Friday, May 1, 2009

Writing Groups

I spent time last night with one of my writing critique groups.

Walking in, I felt confident about my chapter (we worked on first chapters). I had edited it several times before and didn't think there was too much more that could be improved on. How very arrogant of me.

We each read our chapters out loud- something I highly recommend doing. That alone helped me catch a lot of crazy stuff that didn't jump off the screen when I'd been editing.

I wrote my character's name three times in three sentences? Did she somehow forget her own name?

I used our instead of their...I instead of she (I originally wrote my ms in first person). How did I miss that?

One of the reasons I love meeting with these women is how they shine a spotlight on my blindspots. Beautifully written (well, in my own opinion) paragraphs needed to be cut because they slowed down the story. Dialogue needed to be inserted instead of narration. A crucial scene of the chapter needed to be expanded with more interaction.

My one year old daughter decided to add her feedback to this page.

But the biggest reason I enjoy my writing critique group is I walk away (often- like last night- much later than planned) excited to get back to writing and editing. To creating and destroying my manuscript.

And that is really the best thing a writing group can do for you.

What has participating in critique groups done for you? Any best practices you'd be willing to share?

8 comments:

Lady Glamis said...

Critique groups are essential to me. Basically, my "critique groups" are my beta readers. Oftentimes I end up in pain from feedback, until I can distance myself from it. But it is what helps me grow every time - hearing and seeing those blind spots you talked about.

Scott, whom I work with on The Literary Lab, shared some great advice about critiquing in his last post here.

I LOVE that picture, hehe. How cute. :)

beth said...

I have (finally) gotten to the point where as I am writing, I can actually start to see my own mistakes. I have been notoriously bad about spotting flaws in my writing (I can fix them...just can't SEE them), but now if I start slipping into an overused word or semicolon repetition, I can picture what my writing group friends would say and stop it before I write it!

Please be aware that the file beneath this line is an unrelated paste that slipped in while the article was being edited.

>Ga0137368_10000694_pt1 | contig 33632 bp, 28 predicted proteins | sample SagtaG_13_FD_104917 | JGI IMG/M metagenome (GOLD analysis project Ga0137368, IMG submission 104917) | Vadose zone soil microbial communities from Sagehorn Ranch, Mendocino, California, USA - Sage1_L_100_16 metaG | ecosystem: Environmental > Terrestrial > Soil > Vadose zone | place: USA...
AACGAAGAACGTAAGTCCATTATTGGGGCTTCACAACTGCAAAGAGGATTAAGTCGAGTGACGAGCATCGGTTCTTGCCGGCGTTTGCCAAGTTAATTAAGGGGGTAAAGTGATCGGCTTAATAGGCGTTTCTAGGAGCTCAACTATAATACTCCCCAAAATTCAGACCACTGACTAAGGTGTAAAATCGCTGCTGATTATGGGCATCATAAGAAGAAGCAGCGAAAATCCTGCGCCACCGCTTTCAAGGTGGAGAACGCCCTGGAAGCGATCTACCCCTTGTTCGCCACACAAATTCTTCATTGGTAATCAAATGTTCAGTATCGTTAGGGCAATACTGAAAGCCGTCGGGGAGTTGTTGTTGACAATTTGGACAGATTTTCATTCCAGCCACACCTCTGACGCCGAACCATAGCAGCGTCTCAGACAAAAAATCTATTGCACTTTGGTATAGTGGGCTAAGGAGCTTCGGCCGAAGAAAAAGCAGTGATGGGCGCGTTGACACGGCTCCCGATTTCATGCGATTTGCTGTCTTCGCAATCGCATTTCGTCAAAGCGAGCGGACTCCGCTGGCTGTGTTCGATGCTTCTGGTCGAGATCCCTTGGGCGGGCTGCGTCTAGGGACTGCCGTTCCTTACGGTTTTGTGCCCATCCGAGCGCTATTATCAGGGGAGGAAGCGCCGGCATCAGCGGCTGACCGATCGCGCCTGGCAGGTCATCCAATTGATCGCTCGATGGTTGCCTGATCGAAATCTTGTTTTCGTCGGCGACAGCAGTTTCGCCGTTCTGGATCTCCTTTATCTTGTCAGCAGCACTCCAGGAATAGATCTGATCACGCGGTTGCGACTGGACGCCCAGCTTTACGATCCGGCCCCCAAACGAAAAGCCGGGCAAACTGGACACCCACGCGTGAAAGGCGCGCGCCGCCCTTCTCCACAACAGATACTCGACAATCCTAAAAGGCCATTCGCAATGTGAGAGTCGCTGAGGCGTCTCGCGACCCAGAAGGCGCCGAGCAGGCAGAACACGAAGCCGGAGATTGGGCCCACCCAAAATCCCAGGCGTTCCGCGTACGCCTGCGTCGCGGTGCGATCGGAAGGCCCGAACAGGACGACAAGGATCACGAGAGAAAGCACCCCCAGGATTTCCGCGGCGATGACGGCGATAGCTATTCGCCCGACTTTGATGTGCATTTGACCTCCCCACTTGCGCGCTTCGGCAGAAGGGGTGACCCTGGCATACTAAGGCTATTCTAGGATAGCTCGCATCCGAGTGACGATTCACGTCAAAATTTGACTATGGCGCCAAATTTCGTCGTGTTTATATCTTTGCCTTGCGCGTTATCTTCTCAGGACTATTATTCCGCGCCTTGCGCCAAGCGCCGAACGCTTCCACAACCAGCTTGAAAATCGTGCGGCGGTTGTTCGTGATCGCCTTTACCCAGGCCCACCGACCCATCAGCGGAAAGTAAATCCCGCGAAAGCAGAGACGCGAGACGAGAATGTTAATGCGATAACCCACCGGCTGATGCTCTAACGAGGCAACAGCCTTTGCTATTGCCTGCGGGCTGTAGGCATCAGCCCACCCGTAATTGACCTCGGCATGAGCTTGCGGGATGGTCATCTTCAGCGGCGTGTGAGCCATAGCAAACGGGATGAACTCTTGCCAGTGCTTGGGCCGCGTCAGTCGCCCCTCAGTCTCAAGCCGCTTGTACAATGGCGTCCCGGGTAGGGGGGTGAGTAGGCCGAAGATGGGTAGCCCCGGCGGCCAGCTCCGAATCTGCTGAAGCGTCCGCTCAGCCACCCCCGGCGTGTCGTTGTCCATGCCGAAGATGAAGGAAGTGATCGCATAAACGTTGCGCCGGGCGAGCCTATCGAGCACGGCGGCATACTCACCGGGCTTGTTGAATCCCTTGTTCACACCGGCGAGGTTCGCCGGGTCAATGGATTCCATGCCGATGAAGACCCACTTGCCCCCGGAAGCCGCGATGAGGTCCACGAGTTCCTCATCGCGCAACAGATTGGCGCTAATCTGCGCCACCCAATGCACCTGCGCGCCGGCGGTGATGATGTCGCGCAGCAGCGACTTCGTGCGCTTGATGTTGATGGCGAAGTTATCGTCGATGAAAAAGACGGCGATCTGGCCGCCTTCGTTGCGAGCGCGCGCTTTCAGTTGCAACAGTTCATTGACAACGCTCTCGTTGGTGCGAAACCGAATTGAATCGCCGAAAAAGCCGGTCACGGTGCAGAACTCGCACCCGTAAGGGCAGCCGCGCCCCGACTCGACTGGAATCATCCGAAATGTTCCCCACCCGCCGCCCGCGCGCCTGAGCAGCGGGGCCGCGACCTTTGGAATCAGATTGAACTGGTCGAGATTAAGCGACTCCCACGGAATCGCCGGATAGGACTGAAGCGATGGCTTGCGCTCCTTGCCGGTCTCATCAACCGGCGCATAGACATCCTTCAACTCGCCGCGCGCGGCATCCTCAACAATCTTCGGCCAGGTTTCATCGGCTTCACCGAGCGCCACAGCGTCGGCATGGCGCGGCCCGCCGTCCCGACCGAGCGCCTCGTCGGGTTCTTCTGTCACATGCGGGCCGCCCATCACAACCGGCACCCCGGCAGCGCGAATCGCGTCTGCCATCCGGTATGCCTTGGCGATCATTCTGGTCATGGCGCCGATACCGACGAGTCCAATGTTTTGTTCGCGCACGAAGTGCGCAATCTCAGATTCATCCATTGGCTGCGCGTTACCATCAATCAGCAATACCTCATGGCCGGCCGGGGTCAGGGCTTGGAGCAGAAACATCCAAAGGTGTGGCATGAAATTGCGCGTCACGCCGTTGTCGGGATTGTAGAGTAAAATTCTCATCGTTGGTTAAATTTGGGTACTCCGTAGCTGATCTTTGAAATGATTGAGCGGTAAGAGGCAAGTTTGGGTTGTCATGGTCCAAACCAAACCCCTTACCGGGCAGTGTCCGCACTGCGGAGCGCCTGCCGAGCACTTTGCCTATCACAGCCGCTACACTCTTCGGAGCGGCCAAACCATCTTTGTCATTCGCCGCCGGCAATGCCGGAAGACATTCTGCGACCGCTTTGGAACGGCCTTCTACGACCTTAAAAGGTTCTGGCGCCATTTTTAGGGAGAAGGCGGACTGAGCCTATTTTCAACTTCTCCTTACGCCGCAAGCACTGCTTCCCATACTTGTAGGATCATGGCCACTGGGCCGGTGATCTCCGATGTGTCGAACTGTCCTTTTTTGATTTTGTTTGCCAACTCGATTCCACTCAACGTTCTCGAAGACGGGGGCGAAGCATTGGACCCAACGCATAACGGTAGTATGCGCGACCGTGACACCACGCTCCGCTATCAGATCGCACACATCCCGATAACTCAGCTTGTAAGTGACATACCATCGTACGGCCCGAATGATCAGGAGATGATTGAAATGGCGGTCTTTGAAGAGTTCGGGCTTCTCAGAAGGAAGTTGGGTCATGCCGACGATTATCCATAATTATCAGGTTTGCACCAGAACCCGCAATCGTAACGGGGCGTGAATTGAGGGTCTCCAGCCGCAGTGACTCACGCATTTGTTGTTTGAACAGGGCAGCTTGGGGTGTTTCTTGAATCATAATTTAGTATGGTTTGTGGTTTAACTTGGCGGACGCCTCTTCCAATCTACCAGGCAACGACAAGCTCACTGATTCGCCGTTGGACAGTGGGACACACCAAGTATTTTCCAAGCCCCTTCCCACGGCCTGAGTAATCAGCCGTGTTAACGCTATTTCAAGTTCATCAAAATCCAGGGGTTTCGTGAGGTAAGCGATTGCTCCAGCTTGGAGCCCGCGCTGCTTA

Jody Hedlund said...

You sound like you have a great critique group, especially one that you can meet with in person! How fun!

I tried an online critique group and it was just too time consuming for me. Now I have one critique partner and a professional critiquer that I pay to edit my MS. We definitely need that objective person to give us feedback.

Tess said...

I have an online critique group and it is a blessing. I don't have a face to face critique partner...unsure if I would become too 'friendly' to feel comfortable taking and giving that super honest feedback. A little distance helps in that regard (at least for me).

Corey Schwartz said...

Interesting! We only read aloud PBs in our group. Sounds like you have a fabulous group!

Jennifer Shirk said...

I love my writing group, too.

I like the great feedback, but sometimes it's nice to share "writing things" with them that other people outside the writing community would not appreciate in the same way. :)

Stephanie said...

I LOVE my writer's group! I have met some of the most wonderfully talented people on the planet and they know how to give very helpful advice.

Stephanie said...

And yes, reading out loud always helps me. Sometimes I write too much backstory and it usually isn't until I read it out loud that I realize how long and boring and dragged out it is!!